Hamblin: Your doctor assumed it was just a typical infection and didn’t tell you to do anything differently than how you would normally handle a cold?
Plunkett: She said I shouldn’t go to a hospital, because it’s dangerous with all of the germs, so I stayed home. Then they did another telemedicine thing over the computer and I told them I didn’t feel any better, so they had me come in for a coronavirus test. The doctors came out in their hazmat suits. It was pretty funny, looked like something out of a movie. Then they stuck these things up my nose. I felt like they were going to stick my eyeball out. It really hurt. The test went all the way behind my eye, or at least it felt like that. The next day, they called me to say it was positive.
Wells: Were you surprised? Did you think you might have it?
Plunkett: No, I really didn’t think I had it.
Hamblin: Why did you not think that you had it? Jake seemed to think you had it.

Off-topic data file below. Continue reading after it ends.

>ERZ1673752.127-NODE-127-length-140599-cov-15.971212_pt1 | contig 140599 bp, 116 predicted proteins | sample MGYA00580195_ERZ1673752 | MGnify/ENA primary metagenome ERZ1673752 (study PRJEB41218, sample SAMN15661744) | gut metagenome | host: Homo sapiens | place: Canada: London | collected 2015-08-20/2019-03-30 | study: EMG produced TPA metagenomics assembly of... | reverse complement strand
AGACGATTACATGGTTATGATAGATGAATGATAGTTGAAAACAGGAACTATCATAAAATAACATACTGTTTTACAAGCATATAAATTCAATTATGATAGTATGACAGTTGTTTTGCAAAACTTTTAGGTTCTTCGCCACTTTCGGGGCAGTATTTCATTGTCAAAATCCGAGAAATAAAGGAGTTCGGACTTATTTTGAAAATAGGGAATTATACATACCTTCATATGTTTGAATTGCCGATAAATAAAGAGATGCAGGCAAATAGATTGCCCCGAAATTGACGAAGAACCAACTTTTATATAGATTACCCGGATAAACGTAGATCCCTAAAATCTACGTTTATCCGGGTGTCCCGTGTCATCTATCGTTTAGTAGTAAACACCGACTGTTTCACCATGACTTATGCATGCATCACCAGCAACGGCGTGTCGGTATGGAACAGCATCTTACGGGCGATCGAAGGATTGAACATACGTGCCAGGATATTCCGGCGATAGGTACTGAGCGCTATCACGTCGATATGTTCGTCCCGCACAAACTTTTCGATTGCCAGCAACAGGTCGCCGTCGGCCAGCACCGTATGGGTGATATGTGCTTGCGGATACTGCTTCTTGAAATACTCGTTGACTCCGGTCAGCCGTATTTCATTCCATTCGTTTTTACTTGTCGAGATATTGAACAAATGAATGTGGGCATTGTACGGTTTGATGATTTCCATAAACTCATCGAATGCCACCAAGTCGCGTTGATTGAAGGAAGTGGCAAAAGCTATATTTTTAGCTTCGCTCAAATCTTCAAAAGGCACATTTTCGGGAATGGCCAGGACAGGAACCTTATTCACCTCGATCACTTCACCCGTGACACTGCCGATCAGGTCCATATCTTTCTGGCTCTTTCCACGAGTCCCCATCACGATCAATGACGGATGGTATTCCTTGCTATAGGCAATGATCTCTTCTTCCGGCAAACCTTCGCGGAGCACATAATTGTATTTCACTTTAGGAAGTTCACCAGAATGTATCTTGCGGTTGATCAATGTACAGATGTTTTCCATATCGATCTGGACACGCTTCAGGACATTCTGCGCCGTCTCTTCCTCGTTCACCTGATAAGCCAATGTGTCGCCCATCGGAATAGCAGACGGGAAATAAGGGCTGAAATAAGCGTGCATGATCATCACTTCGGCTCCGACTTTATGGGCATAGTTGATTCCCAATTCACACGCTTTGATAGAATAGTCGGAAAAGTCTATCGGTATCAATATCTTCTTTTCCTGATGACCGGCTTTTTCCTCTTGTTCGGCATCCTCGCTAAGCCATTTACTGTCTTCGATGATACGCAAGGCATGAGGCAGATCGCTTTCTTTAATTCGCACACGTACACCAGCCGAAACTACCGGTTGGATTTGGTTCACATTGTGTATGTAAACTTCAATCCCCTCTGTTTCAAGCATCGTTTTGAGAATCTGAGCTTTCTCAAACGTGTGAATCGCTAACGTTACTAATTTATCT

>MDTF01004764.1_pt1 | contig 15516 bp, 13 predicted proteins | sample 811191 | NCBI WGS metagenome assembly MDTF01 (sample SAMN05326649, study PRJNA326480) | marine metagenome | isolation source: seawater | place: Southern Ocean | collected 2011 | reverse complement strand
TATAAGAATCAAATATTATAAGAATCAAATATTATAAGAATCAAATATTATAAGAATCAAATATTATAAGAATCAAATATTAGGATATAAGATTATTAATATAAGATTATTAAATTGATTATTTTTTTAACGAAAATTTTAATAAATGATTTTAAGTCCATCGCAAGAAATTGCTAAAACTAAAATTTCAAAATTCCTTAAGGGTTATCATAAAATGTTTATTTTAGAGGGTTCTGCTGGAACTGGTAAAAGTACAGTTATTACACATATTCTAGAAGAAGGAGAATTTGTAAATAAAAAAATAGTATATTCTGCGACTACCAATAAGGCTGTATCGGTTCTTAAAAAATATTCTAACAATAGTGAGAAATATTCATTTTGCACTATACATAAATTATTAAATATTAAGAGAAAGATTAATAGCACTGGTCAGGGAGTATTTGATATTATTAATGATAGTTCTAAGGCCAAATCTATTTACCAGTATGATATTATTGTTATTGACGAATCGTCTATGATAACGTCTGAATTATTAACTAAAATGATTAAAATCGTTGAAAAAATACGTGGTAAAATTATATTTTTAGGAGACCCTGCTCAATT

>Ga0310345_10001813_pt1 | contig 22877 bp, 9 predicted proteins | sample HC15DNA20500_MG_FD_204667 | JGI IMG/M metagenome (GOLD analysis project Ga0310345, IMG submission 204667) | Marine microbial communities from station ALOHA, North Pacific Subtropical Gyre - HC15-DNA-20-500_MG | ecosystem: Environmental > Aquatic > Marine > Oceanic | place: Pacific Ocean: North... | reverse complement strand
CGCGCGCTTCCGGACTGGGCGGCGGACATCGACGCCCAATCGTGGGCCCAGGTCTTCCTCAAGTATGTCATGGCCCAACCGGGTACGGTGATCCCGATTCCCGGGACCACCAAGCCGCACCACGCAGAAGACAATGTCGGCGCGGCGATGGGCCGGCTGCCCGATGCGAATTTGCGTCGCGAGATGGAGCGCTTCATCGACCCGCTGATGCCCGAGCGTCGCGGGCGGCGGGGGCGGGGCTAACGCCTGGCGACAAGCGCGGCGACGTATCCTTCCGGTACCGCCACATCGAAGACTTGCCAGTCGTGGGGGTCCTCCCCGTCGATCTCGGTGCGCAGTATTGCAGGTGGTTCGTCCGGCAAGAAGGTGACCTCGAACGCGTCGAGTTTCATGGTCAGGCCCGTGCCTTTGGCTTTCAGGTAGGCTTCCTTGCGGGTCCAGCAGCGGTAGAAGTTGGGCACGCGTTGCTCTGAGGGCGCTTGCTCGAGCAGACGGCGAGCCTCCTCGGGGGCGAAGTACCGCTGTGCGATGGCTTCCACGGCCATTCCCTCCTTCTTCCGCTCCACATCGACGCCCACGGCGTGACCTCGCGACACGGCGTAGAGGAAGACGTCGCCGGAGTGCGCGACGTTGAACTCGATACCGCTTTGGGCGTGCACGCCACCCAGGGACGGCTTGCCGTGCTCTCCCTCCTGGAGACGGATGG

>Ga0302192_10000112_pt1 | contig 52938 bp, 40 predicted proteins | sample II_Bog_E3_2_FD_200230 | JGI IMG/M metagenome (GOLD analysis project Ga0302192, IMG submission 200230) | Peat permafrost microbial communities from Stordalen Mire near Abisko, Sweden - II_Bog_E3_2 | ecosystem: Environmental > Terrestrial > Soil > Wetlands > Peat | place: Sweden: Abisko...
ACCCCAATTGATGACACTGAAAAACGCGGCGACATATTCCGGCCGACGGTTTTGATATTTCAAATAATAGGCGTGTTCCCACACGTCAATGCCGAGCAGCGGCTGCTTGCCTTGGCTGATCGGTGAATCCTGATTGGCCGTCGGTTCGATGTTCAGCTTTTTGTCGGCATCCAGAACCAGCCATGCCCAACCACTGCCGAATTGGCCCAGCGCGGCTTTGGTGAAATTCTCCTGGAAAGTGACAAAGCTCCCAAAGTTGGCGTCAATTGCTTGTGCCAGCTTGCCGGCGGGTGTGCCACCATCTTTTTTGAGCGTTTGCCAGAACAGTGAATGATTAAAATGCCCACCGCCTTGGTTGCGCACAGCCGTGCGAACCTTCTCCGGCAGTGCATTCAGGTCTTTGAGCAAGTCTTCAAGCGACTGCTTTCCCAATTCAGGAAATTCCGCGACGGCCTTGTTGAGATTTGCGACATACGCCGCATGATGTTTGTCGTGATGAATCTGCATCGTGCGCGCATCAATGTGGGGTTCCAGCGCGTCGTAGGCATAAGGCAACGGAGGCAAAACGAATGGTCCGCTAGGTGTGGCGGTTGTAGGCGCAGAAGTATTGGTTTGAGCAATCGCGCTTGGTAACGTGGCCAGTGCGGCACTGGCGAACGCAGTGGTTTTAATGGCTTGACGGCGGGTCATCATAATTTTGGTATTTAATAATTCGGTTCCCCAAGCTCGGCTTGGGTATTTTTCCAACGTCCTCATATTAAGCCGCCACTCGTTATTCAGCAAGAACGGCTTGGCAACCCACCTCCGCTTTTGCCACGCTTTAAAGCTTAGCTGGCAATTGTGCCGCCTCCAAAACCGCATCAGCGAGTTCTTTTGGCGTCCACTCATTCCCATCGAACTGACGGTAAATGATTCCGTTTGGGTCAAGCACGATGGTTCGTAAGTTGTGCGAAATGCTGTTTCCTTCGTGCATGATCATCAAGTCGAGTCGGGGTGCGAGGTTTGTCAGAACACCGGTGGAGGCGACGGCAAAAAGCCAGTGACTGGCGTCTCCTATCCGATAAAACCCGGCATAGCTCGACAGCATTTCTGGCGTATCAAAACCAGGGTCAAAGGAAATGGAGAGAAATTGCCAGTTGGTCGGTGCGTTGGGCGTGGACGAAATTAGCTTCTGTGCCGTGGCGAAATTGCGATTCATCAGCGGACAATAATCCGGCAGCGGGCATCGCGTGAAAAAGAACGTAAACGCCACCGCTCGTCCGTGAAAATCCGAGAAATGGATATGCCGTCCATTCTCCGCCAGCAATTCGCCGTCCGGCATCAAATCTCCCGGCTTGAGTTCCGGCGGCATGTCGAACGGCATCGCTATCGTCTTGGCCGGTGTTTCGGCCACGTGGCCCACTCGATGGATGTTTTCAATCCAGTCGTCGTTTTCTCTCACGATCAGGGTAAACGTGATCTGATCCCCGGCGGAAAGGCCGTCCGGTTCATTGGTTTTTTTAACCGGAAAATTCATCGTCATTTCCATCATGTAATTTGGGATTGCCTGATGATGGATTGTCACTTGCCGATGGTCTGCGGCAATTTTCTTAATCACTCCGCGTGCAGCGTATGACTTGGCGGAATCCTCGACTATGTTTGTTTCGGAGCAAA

Plunkett: Jake did, but I said, “How can I have it? I haven’t left the house.” I was doing everything by the book, washing my hands, walking around with a mask on. So I figured what are the chances of me having it? Now I’m scared. I’m like, “Oh my God, I got the coronavirus.” I said to the doctor, “What do I do now?” They said, “Just stay home and do what you’re doing unless it takes a turn for the worse and you can’t breathe.”
I talked to the doctor at about 4 o'clock in the afternoon that day. At 10 o'clock, I was in the hospital. That’s how quickly it turned. My husband and daughter said they watched me throw my body on the kitchen table and I was gasping. I just couldn’t breathe. My husband’s like, “You got to go to hospital. I’m like, “No, I’m not going to the hospital. They told me to stay at home.”
Hamblin: You didn’t want to go because your doctor told you not to?